With over 1,000 participants from government, business, labor, and civil society, the Global Compact Leaders Summit, held July 5-6 in Geneva, was heralded by UN Secretary General Ban Ki-Moon as the largest single gathering ever held to address corporate responsibility. The UN Global Compact, launched seven years ago by Mr. Ban’s predecessor, Kofi Annan, is a voluntary pact to promote corporate practices in support of key UN goals.
Mr. Ban, who opened and closed the summit, acknowledged the positive role of business. “You have made it abundantly clear that market leadership and sustainability leadership go hand-in-hand,” he said. “This will help us build the supportive measures needed to create more sustainable markets, and it will ultimately help improve the lives of many people around the world.”
The Geneva summit – attended by USCIB President Peter M. Robinson, several USCIB members and representatives from our global business network – afforded companies, either publicly or through the publications distributed at the meeting, to illustrate specific, “on-the-ground” projects in which they had participated with a variety of UN agencies.
One of the most important presentations came from USCIB Trustee Neville Isdell, chairman and CEO of Coca-Cola, who in the opening plenary appealed to business to “Speak Up, Step Up and Scale Up” its leadership in conservation and sustainability. Mr. Isdell pointed specifically to Coca-Cola’s programs for water conservation, as well as its participation in tsunami relief with the UN Development Program and the UN Fund for International Partnerships.
Mr. Isdell defended the Global Compact’s voluntary nature. “Governments can enforce accountability, but they cannot engender responsibility,” he stated. “Responsibility is a choice, and the Global Compact allows business people to make that choice.”
Among the other leading global CEOs making plenary presentations were Carl-Henric Svandberg of LM Ericsson, Anne Lauvergeon of Areva, B. Muthuraman of Tata Steel and Ntombifuthi Mtoba of Deloitte South Africa.
Participating civil society leaders included Irene Khan, secretary general of Amnesty International, and Jeremy Hobbs, executive director of Oxfam International. While supportive of voluntary corporate responsibility initiatives, both called forcefully for greater accountability and compliance programs to measure company performance.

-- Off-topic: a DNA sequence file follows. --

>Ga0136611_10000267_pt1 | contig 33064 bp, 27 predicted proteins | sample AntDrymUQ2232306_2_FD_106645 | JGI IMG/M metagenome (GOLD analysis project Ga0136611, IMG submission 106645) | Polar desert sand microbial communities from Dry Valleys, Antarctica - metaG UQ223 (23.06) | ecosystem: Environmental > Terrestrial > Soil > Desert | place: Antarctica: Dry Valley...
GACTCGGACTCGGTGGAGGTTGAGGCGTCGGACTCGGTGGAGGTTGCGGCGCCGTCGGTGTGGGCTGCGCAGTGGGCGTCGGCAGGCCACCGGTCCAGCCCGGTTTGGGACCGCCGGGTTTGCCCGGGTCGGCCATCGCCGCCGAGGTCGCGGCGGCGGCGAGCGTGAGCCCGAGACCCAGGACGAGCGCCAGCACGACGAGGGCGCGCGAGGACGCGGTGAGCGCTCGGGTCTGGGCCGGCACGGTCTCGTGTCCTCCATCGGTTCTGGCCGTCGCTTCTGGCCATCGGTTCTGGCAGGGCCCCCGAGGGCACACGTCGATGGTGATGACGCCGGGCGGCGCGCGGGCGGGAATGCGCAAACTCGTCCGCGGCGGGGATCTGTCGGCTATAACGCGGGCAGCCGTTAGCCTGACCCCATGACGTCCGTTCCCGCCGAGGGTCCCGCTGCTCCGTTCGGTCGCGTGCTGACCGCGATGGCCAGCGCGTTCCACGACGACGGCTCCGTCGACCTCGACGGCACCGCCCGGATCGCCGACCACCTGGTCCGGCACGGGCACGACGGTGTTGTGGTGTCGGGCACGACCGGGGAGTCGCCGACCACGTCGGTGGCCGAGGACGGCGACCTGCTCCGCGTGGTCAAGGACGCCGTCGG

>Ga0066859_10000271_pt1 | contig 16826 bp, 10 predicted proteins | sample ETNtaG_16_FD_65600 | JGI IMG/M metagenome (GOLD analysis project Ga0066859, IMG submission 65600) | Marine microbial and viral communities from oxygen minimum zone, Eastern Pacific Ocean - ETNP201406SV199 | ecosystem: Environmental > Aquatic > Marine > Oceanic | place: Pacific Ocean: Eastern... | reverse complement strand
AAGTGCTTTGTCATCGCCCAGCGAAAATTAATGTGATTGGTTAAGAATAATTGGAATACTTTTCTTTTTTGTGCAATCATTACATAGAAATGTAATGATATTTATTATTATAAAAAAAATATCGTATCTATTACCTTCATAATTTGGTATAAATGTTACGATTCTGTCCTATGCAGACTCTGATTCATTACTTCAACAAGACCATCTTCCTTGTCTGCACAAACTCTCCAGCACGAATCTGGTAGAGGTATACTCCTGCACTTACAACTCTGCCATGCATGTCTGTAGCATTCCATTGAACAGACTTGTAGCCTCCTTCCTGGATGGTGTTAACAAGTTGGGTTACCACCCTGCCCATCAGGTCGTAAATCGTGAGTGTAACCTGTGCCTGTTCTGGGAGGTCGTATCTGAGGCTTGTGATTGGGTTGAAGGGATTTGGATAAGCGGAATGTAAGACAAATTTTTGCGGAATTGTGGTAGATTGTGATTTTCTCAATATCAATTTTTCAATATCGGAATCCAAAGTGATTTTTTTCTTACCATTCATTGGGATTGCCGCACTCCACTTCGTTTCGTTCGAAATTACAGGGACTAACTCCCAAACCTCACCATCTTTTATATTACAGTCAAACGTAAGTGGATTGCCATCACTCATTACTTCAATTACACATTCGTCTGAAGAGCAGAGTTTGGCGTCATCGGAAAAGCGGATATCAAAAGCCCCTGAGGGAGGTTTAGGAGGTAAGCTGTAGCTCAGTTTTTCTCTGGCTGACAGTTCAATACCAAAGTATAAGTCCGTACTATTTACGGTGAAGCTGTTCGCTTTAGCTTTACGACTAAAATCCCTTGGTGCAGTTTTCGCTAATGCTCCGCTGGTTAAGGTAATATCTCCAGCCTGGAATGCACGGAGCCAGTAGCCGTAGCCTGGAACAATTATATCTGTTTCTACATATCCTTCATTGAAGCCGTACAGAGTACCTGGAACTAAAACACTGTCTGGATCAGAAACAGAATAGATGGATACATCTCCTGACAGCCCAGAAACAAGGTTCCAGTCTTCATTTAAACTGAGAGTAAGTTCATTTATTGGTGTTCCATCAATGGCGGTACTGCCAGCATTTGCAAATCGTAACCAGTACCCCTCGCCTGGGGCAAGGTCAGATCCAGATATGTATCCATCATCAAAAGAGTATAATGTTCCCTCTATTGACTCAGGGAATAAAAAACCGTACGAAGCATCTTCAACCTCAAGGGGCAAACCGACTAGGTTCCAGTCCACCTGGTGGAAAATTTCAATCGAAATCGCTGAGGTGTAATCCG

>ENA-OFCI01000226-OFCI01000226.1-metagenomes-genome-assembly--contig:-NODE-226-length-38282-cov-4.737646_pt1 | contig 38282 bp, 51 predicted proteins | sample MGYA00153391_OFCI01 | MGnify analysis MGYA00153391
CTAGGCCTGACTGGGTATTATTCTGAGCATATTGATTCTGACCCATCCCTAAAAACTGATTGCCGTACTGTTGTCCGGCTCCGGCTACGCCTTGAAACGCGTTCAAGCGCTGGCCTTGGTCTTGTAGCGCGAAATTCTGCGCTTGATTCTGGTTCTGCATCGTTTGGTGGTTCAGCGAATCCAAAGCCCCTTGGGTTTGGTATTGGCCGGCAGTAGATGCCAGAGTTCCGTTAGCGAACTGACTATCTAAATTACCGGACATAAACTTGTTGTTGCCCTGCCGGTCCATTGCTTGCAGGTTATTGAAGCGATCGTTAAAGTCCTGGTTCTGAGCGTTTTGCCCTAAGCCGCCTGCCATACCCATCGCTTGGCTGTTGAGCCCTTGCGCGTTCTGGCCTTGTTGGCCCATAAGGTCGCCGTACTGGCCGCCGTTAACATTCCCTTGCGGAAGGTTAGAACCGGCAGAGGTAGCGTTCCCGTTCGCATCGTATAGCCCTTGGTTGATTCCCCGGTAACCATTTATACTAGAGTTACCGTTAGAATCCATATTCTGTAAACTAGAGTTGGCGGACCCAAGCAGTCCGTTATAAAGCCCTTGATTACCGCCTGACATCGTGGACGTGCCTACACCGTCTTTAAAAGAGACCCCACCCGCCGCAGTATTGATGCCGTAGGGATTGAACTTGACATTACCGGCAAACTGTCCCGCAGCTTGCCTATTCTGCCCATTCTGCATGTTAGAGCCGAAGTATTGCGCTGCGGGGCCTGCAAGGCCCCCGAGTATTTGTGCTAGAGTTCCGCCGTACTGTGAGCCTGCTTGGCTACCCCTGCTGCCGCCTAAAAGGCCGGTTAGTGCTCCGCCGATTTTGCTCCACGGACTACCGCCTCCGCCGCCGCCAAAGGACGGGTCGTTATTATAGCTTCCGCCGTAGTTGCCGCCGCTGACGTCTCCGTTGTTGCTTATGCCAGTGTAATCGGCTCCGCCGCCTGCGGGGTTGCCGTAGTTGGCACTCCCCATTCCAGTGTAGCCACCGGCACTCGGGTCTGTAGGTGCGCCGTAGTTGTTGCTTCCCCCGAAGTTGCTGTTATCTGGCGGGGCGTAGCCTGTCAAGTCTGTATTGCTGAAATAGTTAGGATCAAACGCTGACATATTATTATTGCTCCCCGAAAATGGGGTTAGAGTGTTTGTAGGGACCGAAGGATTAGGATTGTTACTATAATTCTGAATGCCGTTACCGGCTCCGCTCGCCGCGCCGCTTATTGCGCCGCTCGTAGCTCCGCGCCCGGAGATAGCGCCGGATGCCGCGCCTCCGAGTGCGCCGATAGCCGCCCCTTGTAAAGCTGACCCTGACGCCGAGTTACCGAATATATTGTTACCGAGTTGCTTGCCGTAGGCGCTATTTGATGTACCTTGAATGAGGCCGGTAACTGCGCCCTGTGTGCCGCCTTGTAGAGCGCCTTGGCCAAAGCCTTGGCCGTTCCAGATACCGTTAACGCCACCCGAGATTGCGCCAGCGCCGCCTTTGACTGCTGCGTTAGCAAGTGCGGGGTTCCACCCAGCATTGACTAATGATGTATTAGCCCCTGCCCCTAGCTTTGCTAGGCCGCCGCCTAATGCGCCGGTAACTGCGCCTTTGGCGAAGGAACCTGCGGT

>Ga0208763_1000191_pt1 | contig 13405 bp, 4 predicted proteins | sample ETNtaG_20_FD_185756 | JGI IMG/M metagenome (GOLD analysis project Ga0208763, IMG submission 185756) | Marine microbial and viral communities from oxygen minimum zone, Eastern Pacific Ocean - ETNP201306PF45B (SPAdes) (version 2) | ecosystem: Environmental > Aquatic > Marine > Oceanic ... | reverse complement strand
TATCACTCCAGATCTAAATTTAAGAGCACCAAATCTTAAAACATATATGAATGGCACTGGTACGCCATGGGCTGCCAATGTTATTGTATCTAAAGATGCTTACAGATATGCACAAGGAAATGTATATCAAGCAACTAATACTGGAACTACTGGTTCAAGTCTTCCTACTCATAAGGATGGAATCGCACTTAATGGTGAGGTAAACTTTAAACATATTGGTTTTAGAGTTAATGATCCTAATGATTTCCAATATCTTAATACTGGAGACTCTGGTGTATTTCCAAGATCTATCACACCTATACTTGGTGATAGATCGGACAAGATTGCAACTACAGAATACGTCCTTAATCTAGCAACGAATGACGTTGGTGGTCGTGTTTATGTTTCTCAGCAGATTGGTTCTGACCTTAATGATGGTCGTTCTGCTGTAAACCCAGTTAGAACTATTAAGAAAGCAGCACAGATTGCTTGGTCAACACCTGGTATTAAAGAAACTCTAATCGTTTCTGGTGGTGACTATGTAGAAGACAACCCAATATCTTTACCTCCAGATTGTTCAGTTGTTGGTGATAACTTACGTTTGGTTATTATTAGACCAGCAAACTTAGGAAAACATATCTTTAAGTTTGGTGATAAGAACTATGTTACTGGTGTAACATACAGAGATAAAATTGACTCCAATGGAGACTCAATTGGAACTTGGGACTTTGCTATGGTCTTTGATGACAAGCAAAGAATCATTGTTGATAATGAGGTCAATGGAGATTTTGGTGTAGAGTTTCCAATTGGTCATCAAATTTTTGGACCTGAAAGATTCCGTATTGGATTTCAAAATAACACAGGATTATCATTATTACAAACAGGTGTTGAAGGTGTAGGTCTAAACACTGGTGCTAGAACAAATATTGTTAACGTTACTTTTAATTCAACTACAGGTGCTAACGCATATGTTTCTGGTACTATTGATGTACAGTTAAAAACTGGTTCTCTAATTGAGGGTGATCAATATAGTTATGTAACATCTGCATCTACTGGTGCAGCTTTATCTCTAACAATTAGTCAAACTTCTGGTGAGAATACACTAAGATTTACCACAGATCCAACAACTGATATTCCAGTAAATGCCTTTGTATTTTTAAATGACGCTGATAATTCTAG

Abraham Katz, chairman of the International Organization of Employers and president emeritus of USCIB, also addressed the Global Compact summit, citing the important role of small and medium-sized enterprises in furthering sustainability at the local level. He highlighted the importance of support for open trade policies and offered IOE help in this regard.
The summit concluded with the adoption of a “Geneva Declaration,” which pledged joint action in support of the Global Compact’s goals by business broadly, by adherents to the Global Compact and by national governments.
ICC Secretary General Guy Sebban and IOE Secretary General Antonio Peñalosa serve on the Global Compact Board, a multi-stakeholder body comprised of 20 representatives from business, labor, civil society and the UN.
In preparation for the summit, the International Chamber of Commerce (ICC) unveiled a new policy statement on “The Role of the United Nations in Promoting Corporate Responsibility.” In its paper, ICC said the role of the UN should be to promote corporate responsibility broadly, including through the creation of new initiatives – local, regional and global – and to support their growth and development.
ICC defines corporate responsibility as a voluntary commitment by business to manage its activities in a responsible way. The UN can best support these commitments by acknowledging the value of having a broad range of initiatives available to tackle different issues and try new approaches, the statement said.
Noting that companies and organizations elect to engage with or support a diverse array of corporate responsibility initiatives, ICC said it was essential for the UN to work with as many different initiatives and programs as possible to ensure the broadest engagement with the private sector.
ICC also called on the UN to improve the governance of the Global Compact, in order to increase its transparency and its accountability within the UN system. In particular, ICC called on the UN to give the Global Compact Board oversight responsibilities as opposed to its current advisory role.
Staff contact: Ariel Meyerstein
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